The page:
How Much Are You Paying Your Asset Manager?

A new UK-based study sheds light on some important knowledge gaps among pension trustees – not about complex investment approaches or products, but fees.

The research, from Willis Towers Watson’s Asset Management Exchange shows that more than 80% of pension trustees in the UK have low confidence about the clarity of costs incurred by asset managers in the areas of investment, trading and operations.

Operational and trading costs are one of the biggest blind spots for trustees in this survey – 86% have little or no confidence in these costs.

A few other key findings – Less than half of trustees think their asset manager delivers value for the money paid in administrative costs.

Two thirds are worried about money being directed to unnecessary costs – and 88% point to fees as a top factor when selecting an asset manager.

Despite advancements in technology, 43% of respondents say they must spend more time monitoring their asset managers.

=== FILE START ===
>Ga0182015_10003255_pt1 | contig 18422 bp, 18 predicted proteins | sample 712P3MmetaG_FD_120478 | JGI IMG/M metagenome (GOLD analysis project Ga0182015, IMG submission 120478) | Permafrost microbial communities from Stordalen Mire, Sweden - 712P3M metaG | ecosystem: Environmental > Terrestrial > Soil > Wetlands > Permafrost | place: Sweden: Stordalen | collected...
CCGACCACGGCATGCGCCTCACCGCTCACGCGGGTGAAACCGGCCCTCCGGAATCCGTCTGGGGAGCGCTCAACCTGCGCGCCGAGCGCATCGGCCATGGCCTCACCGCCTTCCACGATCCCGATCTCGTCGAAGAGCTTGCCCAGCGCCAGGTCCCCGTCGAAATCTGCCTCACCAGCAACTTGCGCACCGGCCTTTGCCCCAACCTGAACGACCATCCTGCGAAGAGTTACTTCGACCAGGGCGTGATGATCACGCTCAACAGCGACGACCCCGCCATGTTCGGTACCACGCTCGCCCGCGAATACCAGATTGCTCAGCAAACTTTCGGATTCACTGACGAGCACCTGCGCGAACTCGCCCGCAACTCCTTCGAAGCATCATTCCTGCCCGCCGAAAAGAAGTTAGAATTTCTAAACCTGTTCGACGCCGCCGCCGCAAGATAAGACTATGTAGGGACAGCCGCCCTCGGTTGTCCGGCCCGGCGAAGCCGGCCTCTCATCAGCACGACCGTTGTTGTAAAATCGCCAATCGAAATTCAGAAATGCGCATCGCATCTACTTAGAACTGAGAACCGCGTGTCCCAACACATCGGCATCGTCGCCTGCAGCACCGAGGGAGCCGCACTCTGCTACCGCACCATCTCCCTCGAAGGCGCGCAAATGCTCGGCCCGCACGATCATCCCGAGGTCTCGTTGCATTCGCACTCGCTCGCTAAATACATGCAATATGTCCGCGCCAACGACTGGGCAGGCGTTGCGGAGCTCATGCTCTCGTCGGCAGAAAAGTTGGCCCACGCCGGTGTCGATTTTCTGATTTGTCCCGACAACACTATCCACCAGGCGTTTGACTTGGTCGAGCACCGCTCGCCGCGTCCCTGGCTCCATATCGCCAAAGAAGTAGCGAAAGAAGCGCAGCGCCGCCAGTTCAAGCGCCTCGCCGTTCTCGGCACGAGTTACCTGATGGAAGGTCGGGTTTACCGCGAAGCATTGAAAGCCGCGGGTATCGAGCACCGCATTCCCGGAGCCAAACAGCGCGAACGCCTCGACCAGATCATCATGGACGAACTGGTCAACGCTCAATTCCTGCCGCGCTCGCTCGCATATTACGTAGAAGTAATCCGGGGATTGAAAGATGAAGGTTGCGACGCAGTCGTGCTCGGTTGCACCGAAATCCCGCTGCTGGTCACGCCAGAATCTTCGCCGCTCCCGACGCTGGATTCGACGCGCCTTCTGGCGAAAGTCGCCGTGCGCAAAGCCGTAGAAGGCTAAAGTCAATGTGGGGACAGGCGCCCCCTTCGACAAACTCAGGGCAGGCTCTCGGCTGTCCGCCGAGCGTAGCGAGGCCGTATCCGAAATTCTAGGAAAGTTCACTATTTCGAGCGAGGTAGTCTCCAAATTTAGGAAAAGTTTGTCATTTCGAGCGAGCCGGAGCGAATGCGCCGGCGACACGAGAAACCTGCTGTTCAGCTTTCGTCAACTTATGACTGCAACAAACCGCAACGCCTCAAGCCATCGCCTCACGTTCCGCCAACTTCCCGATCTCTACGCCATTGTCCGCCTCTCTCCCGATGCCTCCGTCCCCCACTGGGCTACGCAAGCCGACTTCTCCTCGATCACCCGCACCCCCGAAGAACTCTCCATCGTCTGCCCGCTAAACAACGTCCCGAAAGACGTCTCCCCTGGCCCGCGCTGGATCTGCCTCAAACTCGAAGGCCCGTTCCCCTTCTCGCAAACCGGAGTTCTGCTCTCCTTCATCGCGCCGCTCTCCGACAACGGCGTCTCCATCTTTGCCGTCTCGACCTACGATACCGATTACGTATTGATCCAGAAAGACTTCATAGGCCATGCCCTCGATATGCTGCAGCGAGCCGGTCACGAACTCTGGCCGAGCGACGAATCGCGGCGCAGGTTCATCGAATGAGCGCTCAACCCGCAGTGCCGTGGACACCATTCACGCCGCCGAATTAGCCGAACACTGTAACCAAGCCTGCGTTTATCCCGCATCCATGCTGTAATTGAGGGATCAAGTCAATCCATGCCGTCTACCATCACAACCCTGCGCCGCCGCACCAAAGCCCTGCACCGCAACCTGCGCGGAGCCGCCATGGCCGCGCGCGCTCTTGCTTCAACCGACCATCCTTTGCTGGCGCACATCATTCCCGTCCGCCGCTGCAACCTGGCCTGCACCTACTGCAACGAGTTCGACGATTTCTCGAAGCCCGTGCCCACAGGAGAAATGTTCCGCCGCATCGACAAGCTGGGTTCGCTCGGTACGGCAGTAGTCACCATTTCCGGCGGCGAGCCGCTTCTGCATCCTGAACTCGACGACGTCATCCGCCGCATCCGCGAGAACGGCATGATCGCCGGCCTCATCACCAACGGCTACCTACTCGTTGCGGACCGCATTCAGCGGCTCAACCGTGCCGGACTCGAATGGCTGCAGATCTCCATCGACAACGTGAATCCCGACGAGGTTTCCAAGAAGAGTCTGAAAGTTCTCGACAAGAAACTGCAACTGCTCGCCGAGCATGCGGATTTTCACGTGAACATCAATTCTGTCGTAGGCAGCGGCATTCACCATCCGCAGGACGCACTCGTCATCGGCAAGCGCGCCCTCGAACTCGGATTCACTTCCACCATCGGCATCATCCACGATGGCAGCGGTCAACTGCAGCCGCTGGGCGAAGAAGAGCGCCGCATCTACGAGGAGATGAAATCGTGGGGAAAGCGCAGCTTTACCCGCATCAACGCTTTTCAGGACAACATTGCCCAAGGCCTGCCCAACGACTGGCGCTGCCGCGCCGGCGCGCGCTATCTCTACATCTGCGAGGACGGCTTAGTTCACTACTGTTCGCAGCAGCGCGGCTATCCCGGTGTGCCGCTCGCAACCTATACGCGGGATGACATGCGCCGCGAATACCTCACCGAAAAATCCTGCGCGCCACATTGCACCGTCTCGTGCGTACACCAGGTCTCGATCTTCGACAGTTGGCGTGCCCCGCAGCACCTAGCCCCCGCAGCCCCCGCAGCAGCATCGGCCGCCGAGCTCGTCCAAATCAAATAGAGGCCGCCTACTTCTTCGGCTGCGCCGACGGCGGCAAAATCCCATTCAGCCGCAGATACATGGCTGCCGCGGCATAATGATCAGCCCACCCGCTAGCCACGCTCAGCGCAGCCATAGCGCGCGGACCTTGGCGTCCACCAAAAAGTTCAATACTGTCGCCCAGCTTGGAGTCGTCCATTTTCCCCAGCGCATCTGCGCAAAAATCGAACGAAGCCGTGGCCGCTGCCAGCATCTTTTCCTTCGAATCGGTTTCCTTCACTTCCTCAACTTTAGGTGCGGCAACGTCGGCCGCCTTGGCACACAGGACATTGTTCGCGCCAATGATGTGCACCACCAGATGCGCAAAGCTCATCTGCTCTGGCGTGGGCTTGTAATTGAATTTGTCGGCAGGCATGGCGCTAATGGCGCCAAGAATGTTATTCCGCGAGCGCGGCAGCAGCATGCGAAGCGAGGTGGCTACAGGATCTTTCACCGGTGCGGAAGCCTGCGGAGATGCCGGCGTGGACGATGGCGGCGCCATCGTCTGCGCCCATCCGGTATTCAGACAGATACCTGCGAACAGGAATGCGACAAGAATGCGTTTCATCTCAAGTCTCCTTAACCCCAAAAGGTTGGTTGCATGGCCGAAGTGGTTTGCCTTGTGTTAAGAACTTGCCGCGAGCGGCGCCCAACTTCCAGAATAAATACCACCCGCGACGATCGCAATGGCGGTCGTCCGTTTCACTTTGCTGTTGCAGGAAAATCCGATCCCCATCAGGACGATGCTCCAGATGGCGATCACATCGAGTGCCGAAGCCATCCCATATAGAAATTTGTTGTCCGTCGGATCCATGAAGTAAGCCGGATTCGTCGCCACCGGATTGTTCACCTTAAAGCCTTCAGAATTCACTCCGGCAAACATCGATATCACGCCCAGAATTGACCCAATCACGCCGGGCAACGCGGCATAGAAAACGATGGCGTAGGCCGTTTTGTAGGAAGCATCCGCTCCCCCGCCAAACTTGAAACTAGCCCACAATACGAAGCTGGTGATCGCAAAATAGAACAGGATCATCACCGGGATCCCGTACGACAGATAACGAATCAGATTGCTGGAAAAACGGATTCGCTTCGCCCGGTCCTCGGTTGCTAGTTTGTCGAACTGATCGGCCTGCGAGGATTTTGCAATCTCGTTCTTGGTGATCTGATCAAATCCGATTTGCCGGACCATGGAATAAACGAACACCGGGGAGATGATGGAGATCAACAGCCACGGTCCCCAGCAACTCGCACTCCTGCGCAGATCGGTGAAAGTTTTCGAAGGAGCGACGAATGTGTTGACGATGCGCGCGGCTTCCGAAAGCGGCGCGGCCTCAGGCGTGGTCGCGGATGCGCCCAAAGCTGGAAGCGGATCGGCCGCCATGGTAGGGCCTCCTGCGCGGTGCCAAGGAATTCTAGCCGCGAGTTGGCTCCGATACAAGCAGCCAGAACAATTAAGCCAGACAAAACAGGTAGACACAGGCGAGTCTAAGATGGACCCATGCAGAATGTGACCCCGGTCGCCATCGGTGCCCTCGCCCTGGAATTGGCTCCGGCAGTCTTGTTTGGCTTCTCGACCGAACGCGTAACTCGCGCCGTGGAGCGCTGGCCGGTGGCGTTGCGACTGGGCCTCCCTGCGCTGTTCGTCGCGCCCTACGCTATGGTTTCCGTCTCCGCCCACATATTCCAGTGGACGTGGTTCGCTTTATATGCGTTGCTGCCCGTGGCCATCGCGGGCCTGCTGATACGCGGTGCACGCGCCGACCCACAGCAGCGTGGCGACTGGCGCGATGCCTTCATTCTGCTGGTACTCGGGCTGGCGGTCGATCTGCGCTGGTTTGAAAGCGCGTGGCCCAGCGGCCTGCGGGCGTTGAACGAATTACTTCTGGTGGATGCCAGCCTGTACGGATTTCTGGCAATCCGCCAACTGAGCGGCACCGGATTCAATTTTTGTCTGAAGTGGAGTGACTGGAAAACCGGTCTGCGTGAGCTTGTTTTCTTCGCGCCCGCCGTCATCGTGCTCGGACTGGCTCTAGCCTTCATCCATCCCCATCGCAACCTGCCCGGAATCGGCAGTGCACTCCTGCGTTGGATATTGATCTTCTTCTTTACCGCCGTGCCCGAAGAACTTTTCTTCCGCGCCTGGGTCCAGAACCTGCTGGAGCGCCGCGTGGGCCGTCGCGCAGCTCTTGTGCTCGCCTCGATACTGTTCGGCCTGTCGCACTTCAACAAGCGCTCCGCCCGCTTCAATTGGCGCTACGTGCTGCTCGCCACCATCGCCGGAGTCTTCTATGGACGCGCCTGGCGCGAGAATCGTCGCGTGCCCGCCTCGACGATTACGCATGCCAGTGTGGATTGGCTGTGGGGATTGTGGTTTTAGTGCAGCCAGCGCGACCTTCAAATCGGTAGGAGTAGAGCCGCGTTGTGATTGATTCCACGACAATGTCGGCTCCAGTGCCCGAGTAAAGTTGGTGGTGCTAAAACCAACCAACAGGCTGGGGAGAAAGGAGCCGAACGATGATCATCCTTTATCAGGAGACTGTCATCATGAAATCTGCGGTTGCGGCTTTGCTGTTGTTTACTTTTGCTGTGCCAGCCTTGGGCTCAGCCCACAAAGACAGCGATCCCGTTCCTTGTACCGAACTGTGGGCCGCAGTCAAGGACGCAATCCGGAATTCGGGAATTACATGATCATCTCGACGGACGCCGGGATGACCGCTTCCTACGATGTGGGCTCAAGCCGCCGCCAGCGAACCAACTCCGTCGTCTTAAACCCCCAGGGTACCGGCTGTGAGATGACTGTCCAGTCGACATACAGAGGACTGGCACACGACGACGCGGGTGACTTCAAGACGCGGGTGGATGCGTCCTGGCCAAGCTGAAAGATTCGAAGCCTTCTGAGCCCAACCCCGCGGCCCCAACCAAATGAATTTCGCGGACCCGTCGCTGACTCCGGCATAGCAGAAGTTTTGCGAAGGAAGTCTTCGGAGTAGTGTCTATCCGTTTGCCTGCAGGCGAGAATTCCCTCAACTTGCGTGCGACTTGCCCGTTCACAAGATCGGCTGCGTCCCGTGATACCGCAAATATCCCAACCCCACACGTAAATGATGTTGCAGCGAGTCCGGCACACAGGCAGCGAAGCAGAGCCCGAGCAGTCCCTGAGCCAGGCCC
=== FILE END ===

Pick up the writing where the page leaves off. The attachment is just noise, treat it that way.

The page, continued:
At the same time, what the study seems to reveal is a lack of understanding about what some fees involve – trading and operation fees for example.

The report itself calls for standardization as a solution – that would allow trustees to monitor their investments and costs across the board with a greater level of confidence. At the same time, as the research points out, only one in five trustees think it’s safe to have numerous asset managers with their own governance models – and only 33% think that giving control to numerous managers is sustainable.

I’d be interested in knowing whether these concerns extend to Canadian pension trustees – my gut says yes. And if that’s the case, then it’s probably time to have an enhanced and more transparent conversation about asset manager costs at the boardroom table.

After all, if we want to encourage a sustainable and long-term approach to manage pension assets, a clear talk about costs is a big part of the discussion.

You can access the report here.